Critical Analysis and Discussion

The power of the mind is great, and it can help us in healing diseases and illnesses. Western health care practitioners are now discovering these concepts that have been known to Aboriginal communities for centuries. We now have to acknowledge, as stated by Hunter et al. that the “Aboriginal perspective and worldview on the use of traditional healing are beneficial to the physical, spiritual, emotional, and mental aspects of health  (“Aboriginal Healing”, 13).

The Canadian health care system does not have to relearn a completely new theory that is foreign to our culture. Aboriginal healing concepts have been present to Europeans since colonization, and it is just a matter of applying it to our current system in order to maximize benefits for patients, as well as potentially lower the cost of health care. Medications, laboratory devices and computers are very expensive but relaxing a person and nurturing them back to healthy with warmth and sympathy is not. In our hectic society today it is difficult to stay grounded and relaxed. When our mind and spirit are not happy, our body tends to give in shortly afterwards. Several studies “revealed the importance of connecting with the self, providing community support with each other”  (“Linking Aboriginal”, 277). The implications for our health care system would be to incorporate “the concepts of balance, holism, and cultural healing into health care services”  (“Aboriginal Healing”, 13). The knowledge from Aboriginal health care providers that remains intact after years of suppression, should, therefore, supplement the current, Canadian system because numerous studies show its relevance and effectiveness when treating patients.

Conclusion

Canada is having problems with their health care system and can adopt a much better approach by incorporating more Aboriginal culture into it. Our system is too expensive and wait lists are enormous. While feeding Canadians a concoction of different chemicals and pills to suppress their pains, our health care providers fail to see that there can be a much more effective, cost-efficient approach to treating people. It involves incorporating traditional, Aboriginal healing practices into our system, so that many underlying factors to illnesses and diseases are addressed. The interaction between our body, mind and spirit is crucial to our overall well-being. It has been proven and proven over again in many studies and clinical cases. A body that has an ill mind heals slowly or not at all. The drastic increase in holistic health practiced over the recent years shows that Canadians are increasingly acknowledging this fact.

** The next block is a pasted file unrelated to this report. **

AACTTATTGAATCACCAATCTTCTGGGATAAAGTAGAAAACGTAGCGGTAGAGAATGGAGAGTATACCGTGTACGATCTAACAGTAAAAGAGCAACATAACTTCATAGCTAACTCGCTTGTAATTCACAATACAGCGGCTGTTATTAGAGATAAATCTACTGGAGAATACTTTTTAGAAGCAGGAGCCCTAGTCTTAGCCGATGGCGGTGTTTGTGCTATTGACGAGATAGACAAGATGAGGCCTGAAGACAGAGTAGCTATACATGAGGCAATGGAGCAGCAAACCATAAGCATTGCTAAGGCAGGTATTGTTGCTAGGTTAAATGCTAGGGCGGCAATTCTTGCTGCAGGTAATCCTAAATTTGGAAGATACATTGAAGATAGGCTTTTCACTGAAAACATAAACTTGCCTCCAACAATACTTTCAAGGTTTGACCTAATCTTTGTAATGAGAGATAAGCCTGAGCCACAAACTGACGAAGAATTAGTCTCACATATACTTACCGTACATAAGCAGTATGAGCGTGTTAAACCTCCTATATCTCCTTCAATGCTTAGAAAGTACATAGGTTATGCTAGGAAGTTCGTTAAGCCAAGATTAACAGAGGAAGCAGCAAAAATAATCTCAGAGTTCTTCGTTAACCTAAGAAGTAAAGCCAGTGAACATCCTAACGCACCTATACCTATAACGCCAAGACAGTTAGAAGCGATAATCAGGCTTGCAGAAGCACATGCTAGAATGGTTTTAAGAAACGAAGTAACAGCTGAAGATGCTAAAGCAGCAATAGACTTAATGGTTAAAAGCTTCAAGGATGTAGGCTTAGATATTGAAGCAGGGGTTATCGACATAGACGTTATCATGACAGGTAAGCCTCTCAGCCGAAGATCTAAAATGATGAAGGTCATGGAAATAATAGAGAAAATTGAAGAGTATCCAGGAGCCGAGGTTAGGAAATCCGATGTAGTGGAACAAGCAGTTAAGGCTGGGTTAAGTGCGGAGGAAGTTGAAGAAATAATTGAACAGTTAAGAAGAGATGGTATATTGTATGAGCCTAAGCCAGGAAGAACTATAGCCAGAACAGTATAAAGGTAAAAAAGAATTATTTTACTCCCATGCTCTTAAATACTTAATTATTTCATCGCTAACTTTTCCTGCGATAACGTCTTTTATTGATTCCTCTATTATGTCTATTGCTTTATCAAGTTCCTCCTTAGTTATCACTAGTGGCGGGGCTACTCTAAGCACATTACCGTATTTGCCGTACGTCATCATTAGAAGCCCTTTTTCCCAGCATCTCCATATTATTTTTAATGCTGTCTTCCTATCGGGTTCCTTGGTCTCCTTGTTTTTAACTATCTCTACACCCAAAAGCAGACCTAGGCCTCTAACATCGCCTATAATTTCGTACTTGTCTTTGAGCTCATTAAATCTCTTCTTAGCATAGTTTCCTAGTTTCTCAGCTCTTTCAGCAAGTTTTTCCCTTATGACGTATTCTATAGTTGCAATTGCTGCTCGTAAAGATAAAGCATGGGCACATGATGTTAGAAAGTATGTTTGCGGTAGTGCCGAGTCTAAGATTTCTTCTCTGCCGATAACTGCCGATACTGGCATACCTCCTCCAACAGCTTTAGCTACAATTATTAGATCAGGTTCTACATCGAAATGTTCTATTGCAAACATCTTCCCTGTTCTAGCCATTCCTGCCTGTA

However, there is not enough public education on the origins of this approach, and many treat it as a brand new discovery. Although many studies are great because they support holistic medicine, they, nonetheless, examine a topic that has been already studied by many Aboriginal groups for centuries. This problem is part of a larger cultural issue that has been hovering over Canada since the days of colonization. It is based on the fact that European colonizers simply attempted to eradicate Aboriginal culture because they felt that they were superior. However, they were not completely successful and part of what constitutes Canadian culture today is “deeply Aboriginal”  (Saul, 3). Nonetheless, Canadians are able to remain ignorant of this fact and the Canadian government does not do much in order to change public opinion. What we think is “Canadian” is actually mostly “Aboriginal”. For example, we have to acknowledge that the holistic approach to health care is not a new discovery but that it is part of Aboriginal culture and that we have merely adapted it. Overall, “we cannot see how much of what we are is them how much of what we think of as our way, our values, our collective unconscious, is dependent on what we slowly absorbed living with them or near them over the centuries”  (Saul, 5). In order to benefit our personal health and our health care system as a whole, we must acknowledge the deep influence of Aboriginal culture in the current developments and growths in holistic medicinal approach. Through co-operation and respect for each other, the Canadian nation can grow and develop into a healthier society together.